Wednesday, July 1

Magic Mike XXL Review

Magic Mike XXL
Dir: Gregory Jacobs
Starring: Channing Tatum, Joe Manganiello, Matt Bomer, Adam Rodriguez, Kevin Nash, and Gabriel Iglesias

“We have a tsunami of dollar bills to get to”. This campy line reflects the attitude of the sequel to Steven Soderbergh’s film about an ambitious male entertainer named Mike. Gone is the grittiness that made “Magic Mike” feel more authentic and dramatic. Gone is the unsavory characterization of the male entertainers being portrayed, one that displayed a lifestyle of indulgence. This makes “Magic Mike XXL” feel like a completely different film than the first, and while this usually spells disaster for a sequel the happy-go-lucky turn, increased humor, and non-stop party-like atmosphere make this film far more entertaining than it should be. “Magic Mike XXL” finally feels like the film everyone thought it would be, a two drink minimum showstopper.

Mike (Channing Tatum) is out of the male entertainment industry, accomplishing his dream of starting a custom furniture business. Though everything isn’t going great, Mike’s girlfriend left him and the business is struggling to take off. An unexpected phone call invites Mike back to the company of his former occupation and onto a road trip to a male stripper convention for one final showcase.

The story, well, it takes a backseat here because it is basically non-existent. Once the guys load into the food truck, a business venture from one of the guys that will offer a party and frozen yogurt on wheels, the story comfortably sets into a repetition of driving, meeting new people, and strip scene. It’s a lazy combination but each new scenario offers all the characters in the group time to shine, instead of just focusing on Mike like the first film did, everyone has the spotlight for a moment.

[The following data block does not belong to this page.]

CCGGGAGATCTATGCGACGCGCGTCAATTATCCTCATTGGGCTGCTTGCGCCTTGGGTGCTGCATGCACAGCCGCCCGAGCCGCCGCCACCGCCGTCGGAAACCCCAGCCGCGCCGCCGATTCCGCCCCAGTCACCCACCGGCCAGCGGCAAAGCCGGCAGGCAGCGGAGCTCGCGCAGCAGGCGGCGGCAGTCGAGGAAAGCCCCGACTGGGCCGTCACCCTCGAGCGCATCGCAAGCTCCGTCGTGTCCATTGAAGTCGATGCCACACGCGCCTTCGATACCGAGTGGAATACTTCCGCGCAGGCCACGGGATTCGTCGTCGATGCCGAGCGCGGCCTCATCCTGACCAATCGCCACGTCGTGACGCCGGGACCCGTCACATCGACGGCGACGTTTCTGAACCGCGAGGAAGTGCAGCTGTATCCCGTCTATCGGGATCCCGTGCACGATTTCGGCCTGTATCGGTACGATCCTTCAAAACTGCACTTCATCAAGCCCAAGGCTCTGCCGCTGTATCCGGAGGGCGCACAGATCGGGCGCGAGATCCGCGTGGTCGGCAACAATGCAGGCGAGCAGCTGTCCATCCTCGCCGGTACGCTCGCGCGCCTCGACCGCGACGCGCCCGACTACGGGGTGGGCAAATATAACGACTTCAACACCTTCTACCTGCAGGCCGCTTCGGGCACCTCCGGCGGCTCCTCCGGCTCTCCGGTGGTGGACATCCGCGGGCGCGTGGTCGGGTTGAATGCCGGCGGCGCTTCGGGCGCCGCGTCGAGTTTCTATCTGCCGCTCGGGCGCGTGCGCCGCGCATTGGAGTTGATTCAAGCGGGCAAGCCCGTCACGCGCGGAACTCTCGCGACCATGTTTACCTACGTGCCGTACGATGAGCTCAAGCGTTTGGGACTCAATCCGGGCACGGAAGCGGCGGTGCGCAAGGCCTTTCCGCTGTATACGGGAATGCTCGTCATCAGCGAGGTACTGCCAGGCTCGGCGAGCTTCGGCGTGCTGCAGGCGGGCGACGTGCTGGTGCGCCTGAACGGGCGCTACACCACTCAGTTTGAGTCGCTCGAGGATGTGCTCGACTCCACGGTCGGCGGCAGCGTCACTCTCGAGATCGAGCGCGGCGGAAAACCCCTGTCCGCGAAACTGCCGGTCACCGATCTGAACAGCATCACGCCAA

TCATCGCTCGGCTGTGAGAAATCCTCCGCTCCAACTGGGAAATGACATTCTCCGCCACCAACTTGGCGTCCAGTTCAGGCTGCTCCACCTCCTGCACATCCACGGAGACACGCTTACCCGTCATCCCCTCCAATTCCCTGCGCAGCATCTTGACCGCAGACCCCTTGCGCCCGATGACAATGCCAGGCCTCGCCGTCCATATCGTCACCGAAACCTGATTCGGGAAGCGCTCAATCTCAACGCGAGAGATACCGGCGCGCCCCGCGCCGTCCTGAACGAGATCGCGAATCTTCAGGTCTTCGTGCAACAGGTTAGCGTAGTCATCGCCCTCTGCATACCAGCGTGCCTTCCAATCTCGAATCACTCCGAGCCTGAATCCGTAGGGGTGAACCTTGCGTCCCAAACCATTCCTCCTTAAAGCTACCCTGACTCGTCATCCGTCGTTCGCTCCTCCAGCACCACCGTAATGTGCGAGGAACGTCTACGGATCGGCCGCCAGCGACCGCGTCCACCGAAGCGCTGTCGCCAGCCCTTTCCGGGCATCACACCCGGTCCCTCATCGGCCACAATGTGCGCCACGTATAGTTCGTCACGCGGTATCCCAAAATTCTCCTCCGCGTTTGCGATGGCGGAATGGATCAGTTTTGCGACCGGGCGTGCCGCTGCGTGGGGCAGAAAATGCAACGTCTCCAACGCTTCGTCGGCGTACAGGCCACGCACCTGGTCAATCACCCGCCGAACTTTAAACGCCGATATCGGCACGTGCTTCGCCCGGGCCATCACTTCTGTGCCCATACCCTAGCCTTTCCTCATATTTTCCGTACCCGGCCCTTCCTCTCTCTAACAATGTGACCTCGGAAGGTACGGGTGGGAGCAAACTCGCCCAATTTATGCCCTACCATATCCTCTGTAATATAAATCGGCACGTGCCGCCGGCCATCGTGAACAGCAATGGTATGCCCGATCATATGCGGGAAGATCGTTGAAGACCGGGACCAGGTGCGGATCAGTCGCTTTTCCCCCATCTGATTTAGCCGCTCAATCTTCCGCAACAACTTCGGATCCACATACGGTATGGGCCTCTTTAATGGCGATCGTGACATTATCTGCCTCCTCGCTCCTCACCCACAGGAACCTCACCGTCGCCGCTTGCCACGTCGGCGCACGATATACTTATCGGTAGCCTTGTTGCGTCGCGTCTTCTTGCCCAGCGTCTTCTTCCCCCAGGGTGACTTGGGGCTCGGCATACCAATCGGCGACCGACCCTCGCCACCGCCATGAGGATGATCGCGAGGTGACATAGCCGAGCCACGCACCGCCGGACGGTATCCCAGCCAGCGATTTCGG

The cast isn’t tasked with difficult emotional portrayals here, instead they are simply seductive and charming physical specimens who writhe and gyrate in front of, and on top of, willing participants. While the film is rated R, it is much more for coarse language/conversations and provocative situations than the scantily clad, though never completely nude, men in the film. The actors seem more comfortable with taking their cloths off this time around.

The film is also filled with excellent cameos; one in particular is the addition of Jada Pinkett Smith who plays the master of ceremonies for the club that gave Mike his start. Smith fills the role left by Matthew McConaughey and she absolutely nails it. She is intimidating and confident, she garners a respect from the men she employees and from the audience she emphatically refers to as “queens”. Joe Manganiello is given a heftier role this around, one scene in particular is laugh-out-loud funny because of Manganiello’s dedication to the character at that moment.

“Magic Mike XXL” is not without its shortcomings, much of the narrative is lopsidedly stitched together and the dialogue feels painfully improvised. Steven Soderbergh is listed as editor and director of photography for this film, he served as both for the first film as well, though the nuances of style and flair that characterize all his films feels overdone here. While “Magic Mike XXL” may not have much to say about the men who nightly perform and fulfill the fantasy of an admiring and gazing public, it instead simply focuses on the exuberance and excitement felt when the lights go out and the MC says, “welcome to the stage”.

Monte’s Rating

3.25 out of 5.00

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